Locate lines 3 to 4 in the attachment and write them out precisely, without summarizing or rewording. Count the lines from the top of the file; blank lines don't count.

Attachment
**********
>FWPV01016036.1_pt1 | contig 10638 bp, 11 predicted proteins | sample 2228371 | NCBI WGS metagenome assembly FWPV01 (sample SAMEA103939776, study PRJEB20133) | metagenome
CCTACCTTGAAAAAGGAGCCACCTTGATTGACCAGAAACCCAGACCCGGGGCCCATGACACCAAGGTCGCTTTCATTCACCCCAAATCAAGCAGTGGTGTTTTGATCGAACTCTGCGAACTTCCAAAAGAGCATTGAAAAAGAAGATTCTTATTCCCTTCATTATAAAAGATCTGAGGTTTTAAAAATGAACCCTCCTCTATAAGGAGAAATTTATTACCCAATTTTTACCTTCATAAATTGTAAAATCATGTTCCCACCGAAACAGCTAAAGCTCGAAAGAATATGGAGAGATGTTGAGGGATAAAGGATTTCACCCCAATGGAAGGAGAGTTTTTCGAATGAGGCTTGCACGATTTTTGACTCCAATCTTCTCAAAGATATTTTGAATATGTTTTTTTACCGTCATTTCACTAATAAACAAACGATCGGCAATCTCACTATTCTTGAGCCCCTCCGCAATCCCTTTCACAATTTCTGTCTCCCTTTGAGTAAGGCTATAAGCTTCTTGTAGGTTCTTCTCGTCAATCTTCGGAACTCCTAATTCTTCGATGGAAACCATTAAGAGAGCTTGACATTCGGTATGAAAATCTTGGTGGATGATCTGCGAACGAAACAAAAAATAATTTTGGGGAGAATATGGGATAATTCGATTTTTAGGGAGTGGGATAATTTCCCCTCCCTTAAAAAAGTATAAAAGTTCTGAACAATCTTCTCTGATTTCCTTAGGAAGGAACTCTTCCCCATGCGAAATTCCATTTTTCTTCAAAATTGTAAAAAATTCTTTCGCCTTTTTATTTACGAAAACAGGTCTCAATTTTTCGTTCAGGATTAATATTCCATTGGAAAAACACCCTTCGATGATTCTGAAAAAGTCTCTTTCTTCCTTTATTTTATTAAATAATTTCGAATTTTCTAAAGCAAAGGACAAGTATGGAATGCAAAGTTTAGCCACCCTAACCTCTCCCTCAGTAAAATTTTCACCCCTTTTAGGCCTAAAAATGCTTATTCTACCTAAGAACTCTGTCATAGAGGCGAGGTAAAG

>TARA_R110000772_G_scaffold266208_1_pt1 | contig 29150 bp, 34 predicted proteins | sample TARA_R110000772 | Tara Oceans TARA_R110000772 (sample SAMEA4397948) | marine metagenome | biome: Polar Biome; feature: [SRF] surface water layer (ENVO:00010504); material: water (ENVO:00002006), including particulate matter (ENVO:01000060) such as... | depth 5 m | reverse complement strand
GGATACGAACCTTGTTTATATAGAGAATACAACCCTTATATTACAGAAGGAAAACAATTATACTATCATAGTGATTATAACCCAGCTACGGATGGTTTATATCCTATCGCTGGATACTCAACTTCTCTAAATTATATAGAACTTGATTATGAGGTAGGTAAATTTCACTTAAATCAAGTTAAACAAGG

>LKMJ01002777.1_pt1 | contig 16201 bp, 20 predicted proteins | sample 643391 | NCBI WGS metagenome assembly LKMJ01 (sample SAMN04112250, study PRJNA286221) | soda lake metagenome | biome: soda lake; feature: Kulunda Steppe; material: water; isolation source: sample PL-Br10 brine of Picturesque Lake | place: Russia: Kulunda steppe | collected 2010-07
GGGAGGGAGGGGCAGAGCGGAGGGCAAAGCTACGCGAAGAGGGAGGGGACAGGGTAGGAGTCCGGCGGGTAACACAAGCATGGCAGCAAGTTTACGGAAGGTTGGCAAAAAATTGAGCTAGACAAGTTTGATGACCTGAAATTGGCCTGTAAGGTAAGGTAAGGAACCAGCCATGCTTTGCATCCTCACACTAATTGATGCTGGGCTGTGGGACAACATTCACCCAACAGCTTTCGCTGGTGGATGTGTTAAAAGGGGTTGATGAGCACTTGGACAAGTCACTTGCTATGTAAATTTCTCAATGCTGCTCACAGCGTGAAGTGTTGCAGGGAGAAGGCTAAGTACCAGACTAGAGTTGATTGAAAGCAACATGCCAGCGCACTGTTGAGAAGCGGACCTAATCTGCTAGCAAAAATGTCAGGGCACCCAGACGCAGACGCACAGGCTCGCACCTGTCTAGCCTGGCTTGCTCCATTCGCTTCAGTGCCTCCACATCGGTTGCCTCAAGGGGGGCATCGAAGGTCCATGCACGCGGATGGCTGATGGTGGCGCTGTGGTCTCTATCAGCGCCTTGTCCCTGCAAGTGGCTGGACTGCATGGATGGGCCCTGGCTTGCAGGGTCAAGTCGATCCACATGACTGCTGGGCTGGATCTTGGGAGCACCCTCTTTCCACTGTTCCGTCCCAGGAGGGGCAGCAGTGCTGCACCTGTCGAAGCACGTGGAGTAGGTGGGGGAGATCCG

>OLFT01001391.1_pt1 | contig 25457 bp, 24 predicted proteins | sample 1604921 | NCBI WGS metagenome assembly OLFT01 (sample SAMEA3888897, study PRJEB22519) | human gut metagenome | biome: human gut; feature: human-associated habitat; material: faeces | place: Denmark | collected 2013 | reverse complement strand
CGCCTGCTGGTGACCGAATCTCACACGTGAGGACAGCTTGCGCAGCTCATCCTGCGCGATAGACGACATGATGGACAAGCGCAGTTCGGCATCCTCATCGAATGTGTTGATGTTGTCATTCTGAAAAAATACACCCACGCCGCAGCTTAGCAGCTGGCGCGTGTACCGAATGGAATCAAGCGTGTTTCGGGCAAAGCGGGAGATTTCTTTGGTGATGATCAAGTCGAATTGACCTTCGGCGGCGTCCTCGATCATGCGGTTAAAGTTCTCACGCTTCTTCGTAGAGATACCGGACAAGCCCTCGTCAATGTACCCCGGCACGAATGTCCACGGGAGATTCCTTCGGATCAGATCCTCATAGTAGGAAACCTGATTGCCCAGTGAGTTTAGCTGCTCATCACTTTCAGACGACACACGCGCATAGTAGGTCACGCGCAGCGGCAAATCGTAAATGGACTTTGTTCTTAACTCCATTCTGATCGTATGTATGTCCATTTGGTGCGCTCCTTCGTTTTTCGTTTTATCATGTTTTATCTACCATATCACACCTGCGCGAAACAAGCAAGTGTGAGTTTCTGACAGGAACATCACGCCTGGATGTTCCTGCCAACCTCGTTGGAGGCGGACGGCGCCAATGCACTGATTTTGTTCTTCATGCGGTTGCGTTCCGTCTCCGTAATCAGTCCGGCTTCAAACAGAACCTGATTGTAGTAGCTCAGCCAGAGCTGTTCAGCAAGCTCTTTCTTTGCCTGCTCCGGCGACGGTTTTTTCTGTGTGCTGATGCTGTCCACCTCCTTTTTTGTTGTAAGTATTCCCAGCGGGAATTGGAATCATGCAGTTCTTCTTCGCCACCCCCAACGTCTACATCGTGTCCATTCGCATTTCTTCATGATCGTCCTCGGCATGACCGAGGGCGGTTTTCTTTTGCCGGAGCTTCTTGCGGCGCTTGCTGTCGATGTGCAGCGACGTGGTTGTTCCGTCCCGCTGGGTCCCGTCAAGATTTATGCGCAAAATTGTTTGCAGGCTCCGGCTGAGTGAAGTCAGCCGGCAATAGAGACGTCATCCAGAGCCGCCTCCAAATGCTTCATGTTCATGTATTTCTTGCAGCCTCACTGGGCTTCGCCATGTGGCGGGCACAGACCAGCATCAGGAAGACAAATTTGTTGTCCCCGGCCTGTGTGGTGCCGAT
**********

>TARA_R110000772_G_scaffold266208_1_pt1 | contig 29150 bp, 34 predicted proteins | sample TARA_R110000772 | Tara Oceans TARA_R110000772 (sample SAMEA4397948) | marine metagenome | biome: Polar Biome; feature: [SRF] surface water layer (ENVO:00010504); material: water (ENVO:00002006), including particulate matter (ENVO:01000060) such as... | depth 5 m | reverse complement strand
GGATACGAACCTTGTTTATATAGAGAATACAACCCTTATATTACAGAAGGAAAACAATTATACTATCATAGTGATTATAACCCAGCTACGGATGGTTTATATCCTATCGCTGGATACTCAACTTCTCTAAATTATATAGAACTTGATTATGAGGTAGGTAAATTTCACTTAAATCAAGTTAAACAAGG